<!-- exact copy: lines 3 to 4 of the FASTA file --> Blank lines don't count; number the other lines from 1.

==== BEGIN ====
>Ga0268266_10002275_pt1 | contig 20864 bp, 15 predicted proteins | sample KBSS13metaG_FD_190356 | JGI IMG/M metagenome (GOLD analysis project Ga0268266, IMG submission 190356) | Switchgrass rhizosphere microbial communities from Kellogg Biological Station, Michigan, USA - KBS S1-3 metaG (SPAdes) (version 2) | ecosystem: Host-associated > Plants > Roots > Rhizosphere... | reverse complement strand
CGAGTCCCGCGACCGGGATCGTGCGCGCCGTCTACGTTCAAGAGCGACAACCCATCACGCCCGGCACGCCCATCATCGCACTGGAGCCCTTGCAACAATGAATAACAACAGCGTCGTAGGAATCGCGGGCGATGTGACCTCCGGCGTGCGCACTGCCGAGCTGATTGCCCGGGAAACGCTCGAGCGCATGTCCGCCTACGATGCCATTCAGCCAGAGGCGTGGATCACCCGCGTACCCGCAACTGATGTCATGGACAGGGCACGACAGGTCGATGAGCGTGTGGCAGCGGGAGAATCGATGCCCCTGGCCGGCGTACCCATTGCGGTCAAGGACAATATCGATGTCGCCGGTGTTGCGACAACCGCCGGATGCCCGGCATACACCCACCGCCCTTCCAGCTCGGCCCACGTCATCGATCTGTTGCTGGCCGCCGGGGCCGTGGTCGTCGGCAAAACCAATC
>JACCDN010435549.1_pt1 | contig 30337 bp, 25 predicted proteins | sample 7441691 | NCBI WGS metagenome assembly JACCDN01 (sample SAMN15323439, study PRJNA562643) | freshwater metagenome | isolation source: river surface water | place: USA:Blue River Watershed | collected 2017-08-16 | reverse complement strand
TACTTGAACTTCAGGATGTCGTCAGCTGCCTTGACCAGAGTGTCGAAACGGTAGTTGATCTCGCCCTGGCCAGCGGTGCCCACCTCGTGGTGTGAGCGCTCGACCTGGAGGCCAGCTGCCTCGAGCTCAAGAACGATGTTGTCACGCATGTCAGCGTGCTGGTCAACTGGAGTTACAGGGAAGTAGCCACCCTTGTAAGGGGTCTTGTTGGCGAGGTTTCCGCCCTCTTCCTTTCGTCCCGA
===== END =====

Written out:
>JACCDN010435549.1_pt1 | contig 30337 bp, 25 predicted proteins | sample 7441691 | NCBI WGS metagenome assembly JACCDN01 (sample SAMN15323439, study PRJNA562643) | freshwater metagenome | isolation source: river surface water | place: USA:Blue River Watershed | collected 2017-08-16 | reverse complement strand
TACTTGAACTTCAGGATGTCGTCAGCTGCCTTGACCAGAGTGTCGAAACGGTAGTTGATCTCGCCCTGGCCAGCGGTGCCCACCTCGTGGTGTGAGCGCTCGACCTGGAGGCCAGCTGCCTCGAGCTCAAGAACGATGTTGTCACGCATGTCAGCGTGCTGGTCAACTGGAGTTACAGGGAAGTAGCCACCCTTGTAAGGGGTCTTGTTGGCGAGGTTTCCGCCCTCTTCCTTTCGTCCCGA